There will be regular readings from Jane Gerber, The Jews of Spain:
A History of the Sephardic Experience, New York: The Free Press, 1992.
(JG) This book is out of print. A copy is on W.E.B. DuBois
Library Reserve. Students are encouraged to purchase a copy on-line
from bookfinder.com or from a second-hand bookstore.
1. This class emphasizes both attendance and class participation. Each class will focus on the assigned readings/films and discussions of these readings/films. Students should bring the readings with them to class!, since we will be analyzing these texts in class.
2. While all students are expected to prepare for each class, each student will be assigned one text on which to give a 5-10 minute presentation. Depending on the size of this class, each student may be required to give two such presentations.
3. There will be three short essays written in response to the videos ("video reviews"). Please note: students need only write three out of five video reviews.
4. There will be an open-book, open-note mid-term exam.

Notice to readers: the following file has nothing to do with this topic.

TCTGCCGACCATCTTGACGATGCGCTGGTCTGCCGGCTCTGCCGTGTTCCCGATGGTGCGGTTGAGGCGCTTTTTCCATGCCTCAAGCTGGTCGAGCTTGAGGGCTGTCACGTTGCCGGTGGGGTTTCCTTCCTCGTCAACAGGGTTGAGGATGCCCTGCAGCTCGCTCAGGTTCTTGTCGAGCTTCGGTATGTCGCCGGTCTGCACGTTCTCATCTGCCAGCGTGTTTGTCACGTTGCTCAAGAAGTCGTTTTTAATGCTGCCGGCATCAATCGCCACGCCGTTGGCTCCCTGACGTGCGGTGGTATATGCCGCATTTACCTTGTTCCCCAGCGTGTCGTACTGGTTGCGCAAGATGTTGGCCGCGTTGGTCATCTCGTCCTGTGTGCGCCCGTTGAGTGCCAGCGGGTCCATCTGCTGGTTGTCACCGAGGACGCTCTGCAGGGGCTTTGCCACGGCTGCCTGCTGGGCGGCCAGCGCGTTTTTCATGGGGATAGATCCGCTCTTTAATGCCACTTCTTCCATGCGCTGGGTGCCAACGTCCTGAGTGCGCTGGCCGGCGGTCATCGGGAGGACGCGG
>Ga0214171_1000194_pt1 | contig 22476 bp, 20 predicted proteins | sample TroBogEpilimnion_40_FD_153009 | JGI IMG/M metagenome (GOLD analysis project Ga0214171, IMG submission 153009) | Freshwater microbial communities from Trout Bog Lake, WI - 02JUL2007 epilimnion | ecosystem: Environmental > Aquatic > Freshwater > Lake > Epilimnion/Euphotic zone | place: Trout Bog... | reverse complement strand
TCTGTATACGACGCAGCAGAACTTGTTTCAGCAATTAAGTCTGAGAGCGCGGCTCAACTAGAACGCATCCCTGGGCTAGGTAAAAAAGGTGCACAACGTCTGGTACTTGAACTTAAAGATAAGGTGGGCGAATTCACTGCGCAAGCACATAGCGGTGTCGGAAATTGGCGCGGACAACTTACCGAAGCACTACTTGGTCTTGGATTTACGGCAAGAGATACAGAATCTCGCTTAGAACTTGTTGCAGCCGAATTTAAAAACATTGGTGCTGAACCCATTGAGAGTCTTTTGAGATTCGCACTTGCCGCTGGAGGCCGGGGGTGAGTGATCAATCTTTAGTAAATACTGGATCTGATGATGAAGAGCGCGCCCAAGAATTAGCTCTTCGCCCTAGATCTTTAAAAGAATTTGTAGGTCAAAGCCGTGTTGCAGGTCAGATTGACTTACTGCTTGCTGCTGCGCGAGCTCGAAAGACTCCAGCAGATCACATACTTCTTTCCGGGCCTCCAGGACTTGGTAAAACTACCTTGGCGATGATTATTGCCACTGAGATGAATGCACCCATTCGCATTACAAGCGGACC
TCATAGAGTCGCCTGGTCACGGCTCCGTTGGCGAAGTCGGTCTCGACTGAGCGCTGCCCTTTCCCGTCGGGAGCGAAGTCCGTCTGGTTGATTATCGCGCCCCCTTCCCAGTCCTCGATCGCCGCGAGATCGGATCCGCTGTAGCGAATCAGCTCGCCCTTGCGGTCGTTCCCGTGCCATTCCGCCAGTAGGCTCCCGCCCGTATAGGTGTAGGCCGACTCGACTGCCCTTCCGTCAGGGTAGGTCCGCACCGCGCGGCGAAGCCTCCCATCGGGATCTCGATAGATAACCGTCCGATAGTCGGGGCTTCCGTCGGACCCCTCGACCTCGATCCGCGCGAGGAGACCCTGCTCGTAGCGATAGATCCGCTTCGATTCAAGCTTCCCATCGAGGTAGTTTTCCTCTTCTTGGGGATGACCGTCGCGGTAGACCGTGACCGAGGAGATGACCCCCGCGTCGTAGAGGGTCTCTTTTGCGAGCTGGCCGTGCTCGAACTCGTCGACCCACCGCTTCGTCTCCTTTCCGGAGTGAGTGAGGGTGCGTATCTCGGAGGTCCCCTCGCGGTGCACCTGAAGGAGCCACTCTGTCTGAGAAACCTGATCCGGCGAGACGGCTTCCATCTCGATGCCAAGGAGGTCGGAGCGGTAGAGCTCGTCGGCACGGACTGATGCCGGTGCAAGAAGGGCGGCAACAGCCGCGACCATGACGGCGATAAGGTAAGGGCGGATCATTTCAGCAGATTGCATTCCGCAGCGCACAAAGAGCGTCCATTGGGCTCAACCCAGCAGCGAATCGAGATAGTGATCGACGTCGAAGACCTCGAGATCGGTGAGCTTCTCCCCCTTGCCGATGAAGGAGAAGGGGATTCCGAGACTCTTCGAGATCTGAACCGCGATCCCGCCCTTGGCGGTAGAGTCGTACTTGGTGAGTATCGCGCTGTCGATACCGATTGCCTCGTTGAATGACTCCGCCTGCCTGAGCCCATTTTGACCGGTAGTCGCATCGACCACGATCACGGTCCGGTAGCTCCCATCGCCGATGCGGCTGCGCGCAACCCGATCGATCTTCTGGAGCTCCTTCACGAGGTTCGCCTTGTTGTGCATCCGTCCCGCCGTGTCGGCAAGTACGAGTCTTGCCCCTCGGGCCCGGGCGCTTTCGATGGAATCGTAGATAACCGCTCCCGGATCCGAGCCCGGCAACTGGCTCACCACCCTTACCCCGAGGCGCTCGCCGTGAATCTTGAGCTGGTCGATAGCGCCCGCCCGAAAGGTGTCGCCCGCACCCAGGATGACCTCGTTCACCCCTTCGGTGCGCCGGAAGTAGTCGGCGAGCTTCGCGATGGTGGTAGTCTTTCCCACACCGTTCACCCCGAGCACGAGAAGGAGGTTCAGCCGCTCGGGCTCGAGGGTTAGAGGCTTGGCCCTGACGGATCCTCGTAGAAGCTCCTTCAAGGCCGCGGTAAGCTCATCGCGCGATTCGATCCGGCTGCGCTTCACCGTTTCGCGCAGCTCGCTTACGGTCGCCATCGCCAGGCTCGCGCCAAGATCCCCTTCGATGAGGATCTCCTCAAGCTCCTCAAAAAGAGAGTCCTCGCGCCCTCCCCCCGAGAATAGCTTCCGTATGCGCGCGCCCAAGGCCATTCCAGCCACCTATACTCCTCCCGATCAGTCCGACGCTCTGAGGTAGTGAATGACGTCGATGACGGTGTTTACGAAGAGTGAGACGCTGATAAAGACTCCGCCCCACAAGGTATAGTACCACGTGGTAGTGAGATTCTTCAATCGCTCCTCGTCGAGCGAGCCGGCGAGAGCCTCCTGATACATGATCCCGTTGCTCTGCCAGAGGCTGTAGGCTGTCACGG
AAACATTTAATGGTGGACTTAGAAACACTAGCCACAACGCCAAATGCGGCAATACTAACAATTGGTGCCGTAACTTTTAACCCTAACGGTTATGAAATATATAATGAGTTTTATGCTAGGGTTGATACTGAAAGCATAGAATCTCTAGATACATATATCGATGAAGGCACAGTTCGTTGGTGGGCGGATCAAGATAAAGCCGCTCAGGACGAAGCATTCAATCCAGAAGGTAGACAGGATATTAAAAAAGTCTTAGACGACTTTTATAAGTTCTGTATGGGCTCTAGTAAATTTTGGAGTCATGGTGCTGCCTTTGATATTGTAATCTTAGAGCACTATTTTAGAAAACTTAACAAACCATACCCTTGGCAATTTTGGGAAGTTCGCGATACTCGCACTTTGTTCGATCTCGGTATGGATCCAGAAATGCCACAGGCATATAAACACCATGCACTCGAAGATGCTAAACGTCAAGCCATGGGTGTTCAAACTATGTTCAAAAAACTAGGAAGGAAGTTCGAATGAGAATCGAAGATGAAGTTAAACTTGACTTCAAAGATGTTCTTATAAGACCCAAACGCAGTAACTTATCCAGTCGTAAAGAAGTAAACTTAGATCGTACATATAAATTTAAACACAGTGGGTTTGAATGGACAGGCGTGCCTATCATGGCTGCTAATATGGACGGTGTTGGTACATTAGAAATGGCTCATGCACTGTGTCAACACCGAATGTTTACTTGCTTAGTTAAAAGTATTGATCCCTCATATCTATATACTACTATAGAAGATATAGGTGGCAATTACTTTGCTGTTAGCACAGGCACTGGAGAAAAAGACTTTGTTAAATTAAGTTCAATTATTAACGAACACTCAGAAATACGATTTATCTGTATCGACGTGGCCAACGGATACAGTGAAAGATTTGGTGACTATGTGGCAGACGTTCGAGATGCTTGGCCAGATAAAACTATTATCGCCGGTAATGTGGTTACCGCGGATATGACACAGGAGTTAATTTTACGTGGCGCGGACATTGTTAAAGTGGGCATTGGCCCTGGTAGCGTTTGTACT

5. There will be an open-book, open-note final exam.
6. This is a reading-intensive course. Readings average 60 pages per week. Some readings are lighter or "easier" than others. Keep in mind that some pages need not be read since they include only footnotes.
7. Think of this class as a job (you love). Just as missing work days and neglecting to complete office work efficiently will harm your chances of promotion, so too will missing classes and not completing the assignments adversely affect your grade for this class. Likewise, regular attendance and high quality performance on assignments, presentations and exams will bring you the results you have earned.
8. Lectures and discussions are as important as readings. Lectures/discussions
reinforce the readings, and also add new material for which students are